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Autophagy coordinates chondrocyte development and early joint formation in zebrafish.

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journal contribution
posted on 02.11.2021, 14:00 by Joanna J Moss, Martina Wirth, Sharon A Tooze, Jon D Lane, Chrissy L Hammond
Autophagy is a catabolic process responsible for the removal of waste and damaged cellular components by lysosomal degradation. It plays a key role in fundamental cell processes, including ER stress mitigation, control of cell metabolism, and cell differentiation and proliferation, all of which are essential for cartilage cell (chondrocyte) development and survival, and for the formation of cartilage. Correspondingly, autophagy dysregulation has been implicated in several skeletal disorders such as osteoarthritis and osteoporosis. To test the requirement for autophagy during skeletal development in zebrafish, we generated an atg13 CRISPR knockout zebrafish line. This line showed a complete loss of atg13 expression, and restricted autophagic activity in vivo. In the absence of autophagy, chondrocyte maturation was accelerated, with chondrocytes exhibiting signs of premature hypertrophy. Focussing on the jaw element, autophagy disruption affected joint articulation causing restricted mouth opening. This gross behavioural phenotype corresponded with a failure to thrive, and death in homozygote atg13 nulls within 17 days. Taken together, our results are consistent with autophagy contributing to the timely regulation of chondrocyte maturation and for extracellular matrix formation.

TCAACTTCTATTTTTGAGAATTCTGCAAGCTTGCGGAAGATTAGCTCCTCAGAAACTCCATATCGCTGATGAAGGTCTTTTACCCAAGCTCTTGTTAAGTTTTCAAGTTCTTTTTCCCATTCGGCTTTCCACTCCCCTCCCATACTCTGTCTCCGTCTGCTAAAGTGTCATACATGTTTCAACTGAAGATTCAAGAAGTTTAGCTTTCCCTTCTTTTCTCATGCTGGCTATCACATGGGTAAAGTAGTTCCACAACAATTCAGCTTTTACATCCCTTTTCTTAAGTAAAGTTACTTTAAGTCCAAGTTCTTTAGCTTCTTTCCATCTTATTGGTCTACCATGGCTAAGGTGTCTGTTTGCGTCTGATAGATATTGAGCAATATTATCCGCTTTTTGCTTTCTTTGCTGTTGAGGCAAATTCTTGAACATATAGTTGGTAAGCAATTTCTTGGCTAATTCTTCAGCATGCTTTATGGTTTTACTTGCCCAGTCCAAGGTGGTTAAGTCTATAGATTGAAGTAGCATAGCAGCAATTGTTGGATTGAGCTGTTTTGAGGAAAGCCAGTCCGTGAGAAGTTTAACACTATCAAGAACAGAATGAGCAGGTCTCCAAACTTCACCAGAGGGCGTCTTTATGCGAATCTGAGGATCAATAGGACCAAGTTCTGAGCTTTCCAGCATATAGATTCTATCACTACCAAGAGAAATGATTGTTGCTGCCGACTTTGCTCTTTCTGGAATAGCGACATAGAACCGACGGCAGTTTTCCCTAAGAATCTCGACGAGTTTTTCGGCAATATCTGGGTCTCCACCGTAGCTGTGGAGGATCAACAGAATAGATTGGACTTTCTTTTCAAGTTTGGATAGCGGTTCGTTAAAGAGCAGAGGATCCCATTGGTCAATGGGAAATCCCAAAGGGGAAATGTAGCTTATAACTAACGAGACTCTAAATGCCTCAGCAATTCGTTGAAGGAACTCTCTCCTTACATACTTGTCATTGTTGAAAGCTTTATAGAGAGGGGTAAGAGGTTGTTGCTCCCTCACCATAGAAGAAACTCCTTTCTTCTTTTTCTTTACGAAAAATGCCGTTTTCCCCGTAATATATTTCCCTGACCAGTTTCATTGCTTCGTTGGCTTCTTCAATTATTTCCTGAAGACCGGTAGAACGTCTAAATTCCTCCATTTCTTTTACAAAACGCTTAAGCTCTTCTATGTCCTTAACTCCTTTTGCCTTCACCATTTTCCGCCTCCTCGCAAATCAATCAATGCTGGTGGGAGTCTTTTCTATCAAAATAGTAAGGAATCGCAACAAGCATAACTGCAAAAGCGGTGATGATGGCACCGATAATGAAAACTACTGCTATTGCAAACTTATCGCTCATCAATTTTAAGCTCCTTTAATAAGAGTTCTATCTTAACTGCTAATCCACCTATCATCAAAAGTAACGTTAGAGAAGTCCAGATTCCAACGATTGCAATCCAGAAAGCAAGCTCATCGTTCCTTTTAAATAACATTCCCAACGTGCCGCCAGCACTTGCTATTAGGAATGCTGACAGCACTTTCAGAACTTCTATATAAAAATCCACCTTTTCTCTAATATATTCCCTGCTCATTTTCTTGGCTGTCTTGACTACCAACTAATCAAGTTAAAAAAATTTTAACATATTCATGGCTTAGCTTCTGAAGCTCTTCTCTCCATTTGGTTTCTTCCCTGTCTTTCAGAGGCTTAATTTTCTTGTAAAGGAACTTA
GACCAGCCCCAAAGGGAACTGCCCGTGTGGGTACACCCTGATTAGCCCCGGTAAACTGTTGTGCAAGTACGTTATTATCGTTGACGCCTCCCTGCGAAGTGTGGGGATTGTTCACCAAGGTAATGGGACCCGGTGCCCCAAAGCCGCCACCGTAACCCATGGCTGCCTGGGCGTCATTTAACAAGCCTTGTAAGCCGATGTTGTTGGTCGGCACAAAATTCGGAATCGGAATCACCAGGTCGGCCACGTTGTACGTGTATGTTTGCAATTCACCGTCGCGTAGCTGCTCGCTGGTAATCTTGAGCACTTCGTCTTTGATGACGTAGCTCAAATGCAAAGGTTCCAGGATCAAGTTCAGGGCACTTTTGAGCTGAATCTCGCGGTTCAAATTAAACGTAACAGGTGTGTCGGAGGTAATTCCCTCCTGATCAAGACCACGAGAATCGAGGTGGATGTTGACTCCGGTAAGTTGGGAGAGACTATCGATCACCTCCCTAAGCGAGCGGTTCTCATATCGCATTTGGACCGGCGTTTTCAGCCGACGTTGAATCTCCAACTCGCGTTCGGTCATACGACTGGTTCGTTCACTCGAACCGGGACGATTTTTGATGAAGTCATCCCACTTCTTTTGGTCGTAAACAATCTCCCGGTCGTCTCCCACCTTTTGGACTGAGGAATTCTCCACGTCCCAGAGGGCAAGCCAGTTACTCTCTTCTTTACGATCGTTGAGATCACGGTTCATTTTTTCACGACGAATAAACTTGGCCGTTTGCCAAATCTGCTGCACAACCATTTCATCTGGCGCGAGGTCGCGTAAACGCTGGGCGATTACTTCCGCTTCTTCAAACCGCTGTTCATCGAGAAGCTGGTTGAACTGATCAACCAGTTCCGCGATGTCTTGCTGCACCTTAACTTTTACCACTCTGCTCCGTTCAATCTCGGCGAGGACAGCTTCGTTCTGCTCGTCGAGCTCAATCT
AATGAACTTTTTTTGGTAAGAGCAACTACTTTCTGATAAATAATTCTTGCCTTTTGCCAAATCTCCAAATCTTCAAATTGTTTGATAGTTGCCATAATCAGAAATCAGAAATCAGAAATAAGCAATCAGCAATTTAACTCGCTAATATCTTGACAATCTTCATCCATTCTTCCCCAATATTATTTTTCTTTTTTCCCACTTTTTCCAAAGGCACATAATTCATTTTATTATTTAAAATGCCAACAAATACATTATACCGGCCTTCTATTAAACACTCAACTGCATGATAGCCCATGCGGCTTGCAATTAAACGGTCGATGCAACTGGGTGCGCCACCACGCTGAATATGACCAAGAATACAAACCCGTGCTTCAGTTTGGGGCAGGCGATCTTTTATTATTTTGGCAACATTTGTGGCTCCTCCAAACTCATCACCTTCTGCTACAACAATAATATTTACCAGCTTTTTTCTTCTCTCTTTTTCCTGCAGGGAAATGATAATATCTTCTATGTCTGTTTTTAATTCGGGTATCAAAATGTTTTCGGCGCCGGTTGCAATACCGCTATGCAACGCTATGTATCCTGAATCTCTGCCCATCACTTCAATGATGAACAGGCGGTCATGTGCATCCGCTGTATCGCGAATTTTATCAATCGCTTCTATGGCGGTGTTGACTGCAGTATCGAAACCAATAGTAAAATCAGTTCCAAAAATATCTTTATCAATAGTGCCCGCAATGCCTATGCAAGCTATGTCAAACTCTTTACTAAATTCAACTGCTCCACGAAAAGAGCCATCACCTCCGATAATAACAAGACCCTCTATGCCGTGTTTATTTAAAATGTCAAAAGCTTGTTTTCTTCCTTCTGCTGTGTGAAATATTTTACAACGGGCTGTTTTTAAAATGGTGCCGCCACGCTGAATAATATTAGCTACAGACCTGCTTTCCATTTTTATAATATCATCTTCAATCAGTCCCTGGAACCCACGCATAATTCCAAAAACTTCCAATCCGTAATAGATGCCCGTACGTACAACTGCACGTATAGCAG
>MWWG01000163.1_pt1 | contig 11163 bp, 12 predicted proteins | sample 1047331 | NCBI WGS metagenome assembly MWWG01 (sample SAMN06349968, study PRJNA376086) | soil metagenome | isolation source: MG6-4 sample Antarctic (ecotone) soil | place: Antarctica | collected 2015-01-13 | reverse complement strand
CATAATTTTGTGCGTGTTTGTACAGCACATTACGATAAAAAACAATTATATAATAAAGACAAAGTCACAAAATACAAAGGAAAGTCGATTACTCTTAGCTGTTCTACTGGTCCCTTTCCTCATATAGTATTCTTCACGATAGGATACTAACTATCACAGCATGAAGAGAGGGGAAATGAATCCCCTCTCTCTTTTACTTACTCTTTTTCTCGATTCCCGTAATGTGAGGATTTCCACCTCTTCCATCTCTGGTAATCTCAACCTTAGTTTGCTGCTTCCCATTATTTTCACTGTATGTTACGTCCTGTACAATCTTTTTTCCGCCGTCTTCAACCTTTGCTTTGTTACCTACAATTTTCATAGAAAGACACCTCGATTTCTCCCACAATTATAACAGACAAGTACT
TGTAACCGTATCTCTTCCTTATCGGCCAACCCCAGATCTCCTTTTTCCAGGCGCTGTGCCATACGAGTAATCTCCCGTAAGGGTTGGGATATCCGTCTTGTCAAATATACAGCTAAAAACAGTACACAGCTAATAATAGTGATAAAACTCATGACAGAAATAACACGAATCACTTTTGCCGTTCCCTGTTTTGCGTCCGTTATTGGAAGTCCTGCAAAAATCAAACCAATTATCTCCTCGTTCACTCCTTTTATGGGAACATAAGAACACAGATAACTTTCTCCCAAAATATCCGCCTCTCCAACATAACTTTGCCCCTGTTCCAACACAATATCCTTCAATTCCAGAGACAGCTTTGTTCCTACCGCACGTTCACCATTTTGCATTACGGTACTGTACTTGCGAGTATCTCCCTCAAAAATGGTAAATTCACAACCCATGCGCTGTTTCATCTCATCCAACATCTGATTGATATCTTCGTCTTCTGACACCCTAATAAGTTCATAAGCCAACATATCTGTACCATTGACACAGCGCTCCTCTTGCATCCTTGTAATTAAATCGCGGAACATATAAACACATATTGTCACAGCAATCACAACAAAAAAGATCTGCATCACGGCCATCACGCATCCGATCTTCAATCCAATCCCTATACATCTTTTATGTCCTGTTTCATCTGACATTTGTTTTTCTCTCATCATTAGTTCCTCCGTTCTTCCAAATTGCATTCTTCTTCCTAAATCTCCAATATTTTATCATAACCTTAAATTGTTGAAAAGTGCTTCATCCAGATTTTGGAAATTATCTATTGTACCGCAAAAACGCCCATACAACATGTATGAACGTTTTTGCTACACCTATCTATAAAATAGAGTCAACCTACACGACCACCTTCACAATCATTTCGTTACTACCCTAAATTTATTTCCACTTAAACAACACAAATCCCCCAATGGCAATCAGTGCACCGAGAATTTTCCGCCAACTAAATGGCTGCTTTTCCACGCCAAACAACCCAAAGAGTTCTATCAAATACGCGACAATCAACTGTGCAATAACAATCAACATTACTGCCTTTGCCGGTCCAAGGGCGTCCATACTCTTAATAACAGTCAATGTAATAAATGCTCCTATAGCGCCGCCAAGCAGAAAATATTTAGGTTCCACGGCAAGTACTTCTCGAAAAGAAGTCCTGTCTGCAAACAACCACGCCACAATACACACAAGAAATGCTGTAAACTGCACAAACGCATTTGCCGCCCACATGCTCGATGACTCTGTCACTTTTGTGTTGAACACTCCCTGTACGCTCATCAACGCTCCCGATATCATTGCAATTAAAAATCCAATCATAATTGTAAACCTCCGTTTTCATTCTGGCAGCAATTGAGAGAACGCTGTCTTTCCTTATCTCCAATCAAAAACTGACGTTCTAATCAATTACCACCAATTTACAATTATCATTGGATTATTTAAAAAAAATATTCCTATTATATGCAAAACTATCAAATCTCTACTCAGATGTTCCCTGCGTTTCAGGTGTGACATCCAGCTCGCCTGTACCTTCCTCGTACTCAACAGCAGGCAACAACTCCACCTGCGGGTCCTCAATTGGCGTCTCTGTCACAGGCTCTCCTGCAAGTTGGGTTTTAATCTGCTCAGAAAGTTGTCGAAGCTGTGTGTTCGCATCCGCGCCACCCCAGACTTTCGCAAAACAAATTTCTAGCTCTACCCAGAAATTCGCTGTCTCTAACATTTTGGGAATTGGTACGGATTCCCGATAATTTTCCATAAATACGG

Funding

Crick (Grant ID: 10187, Grant title: Tooze FC001187)

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